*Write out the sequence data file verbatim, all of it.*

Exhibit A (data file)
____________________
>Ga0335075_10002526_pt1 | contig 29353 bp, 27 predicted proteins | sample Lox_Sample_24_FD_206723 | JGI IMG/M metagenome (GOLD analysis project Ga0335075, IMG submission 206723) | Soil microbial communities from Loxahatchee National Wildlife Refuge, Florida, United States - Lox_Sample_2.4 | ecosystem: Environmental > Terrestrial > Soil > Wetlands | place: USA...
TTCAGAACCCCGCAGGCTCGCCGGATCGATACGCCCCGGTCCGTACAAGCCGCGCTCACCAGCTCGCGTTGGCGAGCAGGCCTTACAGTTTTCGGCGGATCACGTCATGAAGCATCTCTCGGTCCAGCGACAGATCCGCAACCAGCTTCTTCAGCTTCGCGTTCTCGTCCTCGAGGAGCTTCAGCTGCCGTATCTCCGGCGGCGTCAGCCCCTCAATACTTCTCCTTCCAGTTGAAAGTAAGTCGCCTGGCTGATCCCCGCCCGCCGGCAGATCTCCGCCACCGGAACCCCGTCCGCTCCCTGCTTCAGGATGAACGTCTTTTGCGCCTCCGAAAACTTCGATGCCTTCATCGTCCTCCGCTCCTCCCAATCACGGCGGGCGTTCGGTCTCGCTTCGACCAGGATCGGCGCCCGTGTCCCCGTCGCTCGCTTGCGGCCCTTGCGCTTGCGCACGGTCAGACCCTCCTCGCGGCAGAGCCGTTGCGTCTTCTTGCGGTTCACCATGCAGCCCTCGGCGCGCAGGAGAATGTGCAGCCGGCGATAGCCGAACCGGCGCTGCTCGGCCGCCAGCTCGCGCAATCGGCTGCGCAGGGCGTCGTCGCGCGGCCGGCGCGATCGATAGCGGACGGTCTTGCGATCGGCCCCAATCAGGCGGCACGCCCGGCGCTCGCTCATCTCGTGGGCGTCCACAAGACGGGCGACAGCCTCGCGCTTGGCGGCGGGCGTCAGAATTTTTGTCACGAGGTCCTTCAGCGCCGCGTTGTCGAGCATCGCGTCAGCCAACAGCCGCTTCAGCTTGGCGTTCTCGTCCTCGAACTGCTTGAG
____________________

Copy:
>Ga0335075_10002526_pt1 | contig 29353 bp, 27 predicted proteins | sample Lox_Sample_24_FD_206723 | JGI IMG/M metagenome (GOLD analysis project Ga0335075, IMG submission 206723) | Soil microbial communities from Loxahatchee National Wildlife Refuge, Florida, United States - Lox_Sample_2.4 | ecosystem: Environmental > Terrestrial > Soil > Wetlands | place: USA...
TTCAGAACCCCGCAGGCTCGCCGGATCGATACGCCCCGGTCCGTACAAGCCGCGCTCACCAGCTCGCGTTGGCGAGCAGGCCTTACAGTTTTCGGCGGATCACGTCATGAAGCATCTCTCGGTCCAGCGACAGATCCGCAACCAGCTTCTTCAGCTTCGCGTTCTCGTCCTCGAGGAGCTTCAGCTGCCGTATCTCCGGCGGCGTCAGCCCCTCAATACTTCTCCTTCCAGTTGAAAGTAAGTCGCCTGGCTGATCCCCGCCCGCCGGCAGATCTCCGCCACCGGAACCCCGTCCGCTCCCTGCTTCAGGATGAACGTCTTTTGCGCCTCCGAAAACTTCGATGCCTTCATCGTCCTCCGCTCCTCCCAATCACGGCGGGCGTTCGGTCTCGCTTCGACCAGGATCGGCGCCCGTGTCCCCGTCGCTCGCTTGCGGCCCTTGCGCTTGCGCACGGTCAGACCCTCCTCGCGGCAGAGCCGTTGCGTCTTCTTGCGGTTCACCATGCAGCCCTCGGCGCGCAGGAGAATGTGCAGCCGGCGATAGCCGAACCGGCGCTGCTCGGCCGCCAGCTCGCGCAATCGGCTGCGCAGGGCGTCGTCGCGCGGCCGGCGCGATCGATAGCGGACGGTCTTGCGATCGGCCCCAATCAGGCGGCACGCCCGGCGCTCGCTCATCTCGTGGGCGTCCACAAGACGGGCGACAGCCTCGCGCTTGGCGGCGGGCGTCAGAATTTTTGTCACGAGGTCCTTCAGCGCCGCGTTGTCGAGCATCGCGTCAGCCAACAGCCGCTTCAGCTTGGCGTTCTCGTCCTCGAACTGCTTGAG